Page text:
Railway reprimanded for cancelling competition over ‘poor quality of entries’

East Midlands Railway invited members of the public to submit ideas to help them ‘Build Back Better’, with the winning entry to be awarded £5,000.

Railway carriage
Railway carriage

East Midlands Railway has been reprimanded by the advertising watchdog after it failed to award a promised £5,000 prize in a competition due to the “poor quality of entries”.

The Build Back Better competition featured on the East Midlands Railway website in February and invited members of the public to submit ideas to help them “build back better”, with the winning entry receiving a prize of £5,000.

One reader complained that to the Advertising Standards Authority (ASA) that the competition was later cancelled and therefore breached advertising rules.

The ad for the competition (ASA/PA)

The East Midland Railway franchise is operated by Dutch firm Abellio, who told the ASA they launched the competition under their franchise agreement in the hope that it would generate innovative ideas.

Instead, Abellio said they received a high volume of what they felt to be poor quality entries and were not satisfied that any of the responses would be suitable to be implemented.

They said they were also starting to see the financial impact of the pandemic on UK rail services at that point.

The combination of the two factors led to their decision to withdraw the competition, rejecting all the submitted ideas.

They acknowledged that doing so would be likely to cause disappointment to entrants, but felt they had acted within the terms of the competition, which stated they had the right to cancel it at any point.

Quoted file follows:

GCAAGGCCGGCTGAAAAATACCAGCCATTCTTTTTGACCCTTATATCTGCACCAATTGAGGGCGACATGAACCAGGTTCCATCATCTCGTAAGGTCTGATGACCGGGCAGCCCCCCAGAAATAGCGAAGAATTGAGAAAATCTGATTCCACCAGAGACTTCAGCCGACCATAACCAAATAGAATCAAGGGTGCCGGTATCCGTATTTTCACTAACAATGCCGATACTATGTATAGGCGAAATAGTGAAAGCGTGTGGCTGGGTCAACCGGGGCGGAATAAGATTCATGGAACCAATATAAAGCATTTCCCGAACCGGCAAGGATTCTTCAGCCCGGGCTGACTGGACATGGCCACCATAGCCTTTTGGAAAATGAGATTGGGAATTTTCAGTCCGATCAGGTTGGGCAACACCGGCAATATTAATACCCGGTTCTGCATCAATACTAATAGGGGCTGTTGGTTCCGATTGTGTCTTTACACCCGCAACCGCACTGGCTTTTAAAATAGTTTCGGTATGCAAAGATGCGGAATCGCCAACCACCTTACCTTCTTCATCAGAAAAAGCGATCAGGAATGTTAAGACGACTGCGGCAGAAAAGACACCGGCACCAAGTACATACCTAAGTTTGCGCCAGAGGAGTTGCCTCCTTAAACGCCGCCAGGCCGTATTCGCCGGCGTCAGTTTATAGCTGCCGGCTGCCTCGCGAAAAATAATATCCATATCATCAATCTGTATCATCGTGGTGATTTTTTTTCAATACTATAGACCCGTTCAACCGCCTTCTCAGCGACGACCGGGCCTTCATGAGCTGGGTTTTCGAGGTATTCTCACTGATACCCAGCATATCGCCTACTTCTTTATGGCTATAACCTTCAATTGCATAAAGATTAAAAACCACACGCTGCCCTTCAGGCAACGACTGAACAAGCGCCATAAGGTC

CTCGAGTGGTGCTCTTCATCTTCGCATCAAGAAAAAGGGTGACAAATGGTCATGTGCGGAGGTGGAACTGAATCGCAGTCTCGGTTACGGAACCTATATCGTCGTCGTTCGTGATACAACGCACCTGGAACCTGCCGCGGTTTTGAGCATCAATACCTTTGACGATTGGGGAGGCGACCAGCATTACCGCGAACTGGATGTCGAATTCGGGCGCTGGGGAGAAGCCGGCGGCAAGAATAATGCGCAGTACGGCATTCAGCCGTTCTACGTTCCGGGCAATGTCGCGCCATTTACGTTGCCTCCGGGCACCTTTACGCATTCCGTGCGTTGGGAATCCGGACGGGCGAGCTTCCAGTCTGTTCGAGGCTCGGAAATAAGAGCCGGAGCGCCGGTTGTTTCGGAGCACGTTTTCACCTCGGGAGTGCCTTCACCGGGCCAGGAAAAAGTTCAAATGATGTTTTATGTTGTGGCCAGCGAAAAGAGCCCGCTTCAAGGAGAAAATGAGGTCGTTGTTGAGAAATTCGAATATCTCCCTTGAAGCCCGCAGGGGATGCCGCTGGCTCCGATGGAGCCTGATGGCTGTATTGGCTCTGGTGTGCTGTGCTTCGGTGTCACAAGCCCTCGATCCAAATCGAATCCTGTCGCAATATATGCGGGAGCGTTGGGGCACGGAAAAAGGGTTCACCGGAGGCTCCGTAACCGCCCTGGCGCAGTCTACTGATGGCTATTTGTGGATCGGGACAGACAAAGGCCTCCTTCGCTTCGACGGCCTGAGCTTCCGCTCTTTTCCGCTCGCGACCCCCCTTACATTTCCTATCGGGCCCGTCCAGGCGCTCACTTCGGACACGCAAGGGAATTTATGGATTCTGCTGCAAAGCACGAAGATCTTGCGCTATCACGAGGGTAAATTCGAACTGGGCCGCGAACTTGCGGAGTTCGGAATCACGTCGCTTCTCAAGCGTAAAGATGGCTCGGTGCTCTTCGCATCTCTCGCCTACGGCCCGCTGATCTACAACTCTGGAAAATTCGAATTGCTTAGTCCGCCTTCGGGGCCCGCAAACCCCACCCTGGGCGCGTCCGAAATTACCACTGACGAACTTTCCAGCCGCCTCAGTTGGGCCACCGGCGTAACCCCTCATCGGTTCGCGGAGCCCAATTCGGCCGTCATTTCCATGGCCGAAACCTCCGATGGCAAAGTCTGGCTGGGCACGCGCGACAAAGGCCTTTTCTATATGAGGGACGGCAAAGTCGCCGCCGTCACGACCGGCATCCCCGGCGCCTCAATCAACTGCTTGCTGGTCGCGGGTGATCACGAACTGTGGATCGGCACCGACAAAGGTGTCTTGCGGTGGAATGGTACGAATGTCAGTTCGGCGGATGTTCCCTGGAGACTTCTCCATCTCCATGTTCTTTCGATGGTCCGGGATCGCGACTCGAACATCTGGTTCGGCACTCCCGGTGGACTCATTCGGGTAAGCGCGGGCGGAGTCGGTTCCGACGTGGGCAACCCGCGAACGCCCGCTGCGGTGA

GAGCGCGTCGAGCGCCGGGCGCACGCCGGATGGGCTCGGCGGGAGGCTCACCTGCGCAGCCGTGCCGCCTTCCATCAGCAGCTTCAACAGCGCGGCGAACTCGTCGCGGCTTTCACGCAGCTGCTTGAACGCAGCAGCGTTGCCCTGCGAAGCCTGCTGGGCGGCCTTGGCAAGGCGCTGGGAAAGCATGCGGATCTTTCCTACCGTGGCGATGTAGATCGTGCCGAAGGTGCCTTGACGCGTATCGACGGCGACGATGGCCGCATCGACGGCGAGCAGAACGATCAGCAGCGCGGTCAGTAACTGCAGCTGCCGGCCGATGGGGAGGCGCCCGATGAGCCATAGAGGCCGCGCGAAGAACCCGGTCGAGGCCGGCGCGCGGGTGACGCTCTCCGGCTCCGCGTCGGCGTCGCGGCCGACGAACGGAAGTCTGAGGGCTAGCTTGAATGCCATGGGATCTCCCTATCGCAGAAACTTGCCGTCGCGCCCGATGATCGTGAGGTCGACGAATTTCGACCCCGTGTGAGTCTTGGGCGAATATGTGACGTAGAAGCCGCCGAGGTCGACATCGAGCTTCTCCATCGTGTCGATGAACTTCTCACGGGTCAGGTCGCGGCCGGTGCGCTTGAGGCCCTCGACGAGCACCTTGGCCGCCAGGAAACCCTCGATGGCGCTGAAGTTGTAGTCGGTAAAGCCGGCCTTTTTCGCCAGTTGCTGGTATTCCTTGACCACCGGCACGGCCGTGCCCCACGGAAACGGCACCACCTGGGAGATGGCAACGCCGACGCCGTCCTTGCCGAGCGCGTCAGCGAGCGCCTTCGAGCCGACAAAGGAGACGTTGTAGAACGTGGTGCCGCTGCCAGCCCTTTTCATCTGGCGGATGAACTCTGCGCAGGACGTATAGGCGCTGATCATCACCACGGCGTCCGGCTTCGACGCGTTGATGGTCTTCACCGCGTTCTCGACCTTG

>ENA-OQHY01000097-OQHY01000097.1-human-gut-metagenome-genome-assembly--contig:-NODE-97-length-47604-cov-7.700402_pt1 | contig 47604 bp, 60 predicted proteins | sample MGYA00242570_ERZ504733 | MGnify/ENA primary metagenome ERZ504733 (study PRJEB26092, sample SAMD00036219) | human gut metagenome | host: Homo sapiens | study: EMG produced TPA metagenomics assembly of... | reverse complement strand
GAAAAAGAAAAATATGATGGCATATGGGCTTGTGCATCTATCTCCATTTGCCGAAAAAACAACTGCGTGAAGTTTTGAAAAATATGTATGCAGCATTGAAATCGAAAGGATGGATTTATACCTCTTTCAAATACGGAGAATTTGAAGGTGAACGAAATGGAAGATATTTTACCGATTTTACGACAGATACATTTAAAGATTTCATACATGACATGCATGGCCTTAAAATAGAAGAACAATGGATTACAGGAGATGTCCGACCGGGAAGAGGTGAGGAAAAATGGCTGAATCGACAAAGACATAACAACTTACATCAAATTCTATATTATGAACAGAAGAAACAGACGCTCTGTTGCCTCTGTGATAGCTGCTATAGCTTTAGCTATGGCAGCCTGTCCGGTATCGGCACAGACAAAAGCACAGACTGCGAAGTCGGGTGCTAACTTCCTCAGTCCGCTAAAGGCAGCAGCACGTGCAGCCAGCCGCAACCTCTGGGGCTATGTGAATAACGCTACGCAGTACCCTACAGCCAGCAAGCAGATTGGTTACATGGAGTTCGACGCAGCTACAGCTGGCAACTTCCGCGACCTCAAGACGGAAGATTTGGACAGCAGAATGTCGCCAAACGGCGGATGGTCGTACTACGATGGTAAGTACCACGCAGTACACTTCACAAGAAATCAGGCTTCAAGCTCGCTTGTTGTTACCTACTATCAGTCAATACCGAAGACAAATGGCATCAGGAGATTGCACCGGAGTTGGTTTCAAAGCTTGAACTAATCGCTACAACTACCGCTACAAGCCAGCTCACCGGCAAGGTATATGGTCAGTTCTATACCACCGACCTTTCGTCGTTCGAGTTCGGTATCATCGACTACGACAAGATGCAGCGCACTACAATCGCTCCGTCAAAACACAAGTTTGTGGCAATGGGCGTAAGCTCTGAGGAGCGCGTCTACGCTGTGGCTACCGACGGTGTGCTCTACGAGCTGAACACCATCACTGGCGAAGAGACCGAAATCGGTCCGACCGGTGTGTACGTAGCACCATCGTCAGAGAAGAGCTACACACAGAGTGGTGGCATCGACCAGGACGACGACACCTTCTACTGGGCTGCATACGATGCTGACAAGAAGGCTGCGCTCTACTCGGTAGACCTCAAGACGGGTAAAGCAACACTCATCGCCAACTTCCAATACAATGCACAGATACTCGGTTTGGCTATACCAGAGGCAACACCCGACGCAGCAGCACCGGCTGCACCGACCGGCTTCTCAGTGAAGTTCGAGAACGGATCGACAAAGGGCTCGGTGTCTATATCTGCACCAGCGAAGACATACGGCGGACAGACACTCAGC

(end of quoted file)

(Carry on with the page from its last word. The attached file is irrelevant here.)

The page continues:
They had decided to cancel any future Build Back Better competitions.

Advertising rules state that competition promoters must avoid causing unnecessary disappointment and award prizes as described, or reasonable equivalents.

The ASA said the advertising code required a competent, independent judge, or a panel that included one independent member, to be appointed if the selection of a winning entry of a competition was open to subjective interpretation.

“We had not seen anything to indicate that any such independent judge or panel had been involved in the decision to award the prize.

“We considered that by cancelling the competition for the reasons given and not awarding the prize, Abellio had not dealt fairly with participants and had caused unnecessary disappointment. We therefore concluded that the competition had breached the code,” the ASA said.

The watchdog added: “We told Abellio East Midlands to ensure that they awarded prizes in future competitions as described in their marketing communications, to make sure that promotions were conducted under proper supervision, and to avoid causing unnecessary disappointment.”

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